“…where the additional or substituted work is of similar character to work set out in Contract Bills but is not executed under similar conditions thereto and/or significantly changes its quantity, the rates and prices for the work so set out shall be the basis for determining the valuation and the Valuation shall include a fair allowance for such difference in conditions and/or quantity.”

17.  What is a fair allowance is not prescribed. Contractors and Sub-Contractors should avoid percentage adjustments, as these can be hard to justify and could be seen as a global claim through the “back door”.

18.  Prolongation costs primarily relate to time-related costs and Contractors/Sub-Contractors should analyse these costs and carry out some kind of delay analysis to prove that delay events are Employer’s Risk. How recoverable prolongation costs are is dependent upon the terms of the Contract and the cause of the prolongation. Obviously, any prolongation, which is as a result of Contractor’s Risk Events, must be borne by the Contractor/Sub-Contractor and they should look to proportion costs. Contractors/Sub-Contractors should remember that recoverability of “actual” costs should be assessed by reference to the period of the delay and not the period at the end of the project. Details of typical prolongation costs are included in “Record Type 4” above.

19.  Disruption claims relate to loss of productivity in carrying out work activities, which cannot be carried out as efficiently as originally planned due to events including crowding of labour, stacking of trades, fragmented work gangs, excessive overtime, poor morale of labour, etc. The loss and expense resulting from the loss of productivity may be recovered where it is caused by Employer’s Events. Most Standard Forms of Contract do not expressly address recovery for disruption. Therefore, the Contractor/Sub-Contractor needs to explain in its claim document, the extent and legal basis of its entitlement. Disruption is demonstrated by applying analytical methods and techniques to establish the loss of productivity. The starting point for a disruption analysis is to review achieved levels of productivity over a period of time, in order to determine when the loss in production occurred and what work activities were impacted. A “measured mile”5 approach is often used by firstly establishing when the presumed level of production was achieved, compared with a disrupted period/location. Actual costs for the disruption should then be linked to the relevant time periods and activities.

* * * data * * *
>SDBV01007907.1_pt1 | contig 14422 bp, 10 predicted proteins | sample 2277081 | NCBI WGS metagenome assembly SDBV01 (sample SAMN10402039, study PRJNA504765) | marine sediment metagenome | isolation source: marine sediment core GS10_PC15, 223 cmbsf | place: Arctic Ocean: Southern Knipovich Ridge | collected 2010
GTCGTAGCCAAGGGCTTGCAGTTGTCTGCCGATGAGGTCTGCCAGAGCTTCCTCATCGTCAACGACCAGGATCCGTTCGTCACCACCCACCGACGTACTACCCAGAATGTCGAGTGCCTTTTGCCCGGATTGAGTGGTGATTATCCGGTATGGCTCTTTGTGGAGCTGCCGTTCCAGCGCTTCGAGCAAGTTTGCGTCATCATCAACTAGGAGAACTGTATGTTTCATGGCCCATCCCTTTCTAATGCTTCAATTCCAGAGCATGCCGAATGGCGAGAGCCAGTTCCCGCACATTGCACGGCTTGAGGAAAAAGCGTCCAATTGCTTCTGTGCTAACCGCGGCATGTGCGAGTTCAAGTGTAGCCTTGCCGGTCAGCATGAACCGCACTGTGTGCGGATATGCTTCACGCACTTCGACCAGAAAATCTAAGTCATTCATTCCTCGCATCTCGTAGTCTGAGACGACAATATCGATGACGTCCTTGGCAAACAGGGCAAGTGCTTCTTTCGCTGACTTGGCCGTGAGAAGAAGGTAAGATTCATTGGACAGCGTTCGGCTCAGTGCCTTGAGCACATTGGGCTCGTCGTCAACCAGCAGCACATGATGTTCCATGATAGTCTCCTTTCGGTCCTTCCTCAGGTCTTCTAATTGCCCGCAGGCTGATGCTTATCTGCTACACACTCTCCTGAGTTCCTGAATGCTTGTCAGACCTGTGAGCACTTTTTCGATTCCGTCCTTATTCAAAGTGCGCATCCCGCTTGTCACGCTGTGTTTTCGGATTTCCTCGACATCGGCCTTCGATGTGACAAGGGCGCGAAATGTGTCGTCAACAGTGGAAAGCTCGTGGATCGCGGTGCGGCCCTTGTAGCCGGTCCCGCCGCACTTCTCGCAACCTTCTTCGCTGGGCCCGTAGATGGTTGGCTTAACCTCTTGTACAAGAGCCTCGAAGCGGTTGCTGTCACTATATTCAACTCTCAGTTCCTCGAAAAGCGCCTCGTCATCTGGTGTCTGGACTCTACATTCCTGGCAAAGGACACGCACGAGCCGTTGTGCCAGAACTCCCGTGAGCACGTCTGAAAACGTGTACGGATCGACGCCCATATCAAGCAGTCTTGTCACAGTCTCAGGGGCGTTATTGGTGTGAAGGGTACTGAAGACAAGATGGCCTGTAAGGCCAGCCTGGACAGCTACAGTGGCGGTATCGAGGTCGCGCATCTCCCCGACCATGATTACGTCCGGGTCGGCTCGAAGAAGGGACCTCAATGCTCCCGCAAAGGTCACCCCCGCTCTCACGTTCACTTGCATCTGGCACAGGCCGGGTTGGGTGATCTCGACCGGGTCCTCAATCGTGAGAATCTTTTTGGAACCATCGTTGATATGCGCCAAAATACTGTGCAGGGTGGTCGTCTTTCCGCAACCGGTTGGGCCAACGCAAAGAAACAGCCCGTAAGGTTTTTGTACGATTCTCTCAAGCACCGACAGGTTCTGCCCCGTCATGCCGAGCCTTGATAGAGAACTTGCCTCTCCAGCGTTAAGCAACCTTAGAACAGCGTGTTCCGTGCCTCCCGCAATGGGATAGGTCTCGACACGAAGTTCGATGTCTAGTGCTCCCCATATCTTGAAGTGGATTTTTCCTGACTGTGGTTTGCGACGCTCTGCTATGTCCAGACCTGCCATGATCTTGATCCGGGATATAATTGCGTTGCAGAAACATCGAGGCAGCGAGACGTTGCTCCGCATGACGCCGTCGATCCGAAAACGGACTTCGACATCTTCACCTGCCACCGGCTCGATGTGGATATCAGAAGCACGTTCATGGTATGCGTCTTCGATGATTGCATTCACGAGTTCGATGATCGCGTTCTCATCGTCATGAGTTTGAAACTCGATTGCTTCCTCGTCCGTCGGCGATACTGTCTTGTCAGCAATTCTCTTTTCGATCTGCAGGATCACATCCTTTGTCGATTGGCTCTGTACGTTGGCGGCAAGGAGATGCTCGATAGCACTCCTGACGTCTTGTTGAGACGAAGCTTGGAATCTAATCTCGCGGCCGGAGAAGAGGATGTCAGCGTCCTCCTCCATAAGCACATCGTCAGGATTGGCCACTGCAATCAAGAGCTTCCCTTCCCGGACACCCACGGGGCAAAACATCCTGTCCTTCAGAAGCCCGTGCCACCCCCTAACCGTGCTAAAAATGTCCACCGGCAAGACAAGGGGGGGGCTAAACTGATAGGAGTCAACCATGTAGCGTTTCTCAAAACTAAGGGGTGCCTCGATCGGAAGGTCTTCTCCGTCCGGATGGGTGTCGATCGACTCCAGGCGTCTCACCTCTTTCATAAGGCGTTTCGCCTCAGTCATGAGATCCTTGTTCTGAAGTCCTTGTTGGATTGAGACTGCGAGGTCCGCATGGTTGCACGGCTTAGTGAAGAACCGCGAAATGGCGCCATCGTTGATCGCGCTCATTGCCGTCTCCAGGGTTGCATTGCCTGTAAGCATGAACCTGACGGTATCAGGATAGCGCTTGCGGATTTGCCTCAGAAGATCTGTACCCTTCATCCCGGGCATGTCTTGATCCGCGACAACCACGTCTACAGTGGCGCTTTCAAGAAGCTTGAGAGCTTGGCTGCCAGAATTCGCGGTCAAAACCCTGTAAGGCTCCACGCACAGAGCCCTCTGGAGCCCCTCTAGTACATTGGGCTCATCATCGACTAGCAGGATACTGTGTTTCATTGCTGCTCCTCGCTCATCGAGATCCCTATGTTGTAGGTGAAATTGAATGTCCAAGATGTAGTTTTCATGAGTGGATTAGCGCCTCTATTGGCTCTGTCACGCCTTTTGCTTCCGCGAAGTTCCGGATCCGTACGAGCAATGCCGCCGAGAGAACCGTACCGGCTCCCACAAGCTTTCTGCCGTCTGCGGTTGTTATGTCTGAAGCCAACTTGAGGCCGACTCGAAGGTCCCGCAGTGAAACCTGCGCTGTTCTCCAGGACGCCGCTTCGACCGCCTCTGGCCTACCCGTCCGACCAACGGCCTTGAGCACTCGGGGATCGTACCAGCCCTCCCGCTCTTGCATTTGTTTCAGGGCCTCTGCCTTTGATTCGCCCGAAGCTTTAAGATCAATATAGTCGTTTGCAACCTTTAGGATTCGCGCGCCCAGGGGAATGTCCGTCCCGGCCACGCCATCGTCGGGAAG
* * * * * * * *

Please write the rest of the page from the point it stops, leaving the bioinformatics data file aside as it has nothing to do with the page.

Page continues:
20.  Not all disruption claims can be untangled and a “global claim” is required. The Society of Construction Law, in its Delay and Disruption Protocol 2nd Edition, summarises this point well:

“When it comes to explaining the cause of disruption, it is often the case that the contractor will rely upon multiple and intermingled disruption events to explain its loss of productivity and to support its claimed entitlement to loss and expense relating to impacted work activities. Depending upon the circumstances, it may not be possible or practicable to identify the loss of productivity, and hence loss and expense, relating to individual disruption events. Hence, once the Contractor has excluded the costs and/or loss relating to specific Employer Risks Events for which the causal link can be established, the remaining disruption claim may present the rare situation in which it is acceptable to claim compensation as a composite whole (i.e. a global claim) …” (SCL Delay Protocol 2nd Ed, page 44)

Summary

21.   In summary, global claims can be made but Contractors and Sub-Contractors should look to identify delays and causational links with the relevant actual loss and expense costs, wherever possible.

22.   As is often stated, to have the best chance of success when making a claim, you should maintain throughout the project accurate and relevant RECORDS, RECORDS, RECORDS. This will enable the party claiming additional time and/or money to De-Globalise its Global Claim.

Note: This article is based on the author’s own research.

[1]    Appendix B SCL Delay and Disruption Protocol 2nd Edition: February 2017
[2]   Walter Lilly & Company Ltd v Mackay [2012] EWHC 1773
[3]   Walter Lilly & Company Ltd v Mackay [2012] EWHC 1773
[4]   JCT Standard Building Contract with Quantities 2016
[5]   Other methods of analysis are available. See section 18 of SCL Delay and Disruption Protocol 2nd Ed.

Bibliography

23.   Society Construction Law, 2017. The Society of Construction Law Delay and Disruption Protocol. 2nd Edition.
Hinckley: Society of Construction Law.

Cases

24.   Walter Lilly & Company Ltd v Mackay [2012] EWHC 1773

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Footnotes

1. Appendix B SCL Delay and Disruption Protocol 2nd Edition: February 2017
2. Walter Lilly & Company Ltd v Mackay [2012] EWHC 1773
3. Walter Lilly & Company Ltd v Mackay [2012] EWHC 1773
4. JCT Standard Building Contract with Quantities 2016
5. Other methods of analysis are available. See section 18 of SCL Delay and Disruption Protocol 2nd Ed.

Article by: Mark Pountney (BA, MA, MSc, MRICS, MCIArb)

[mark.pountney@ramskillmartin.co.uk or 07824 490715]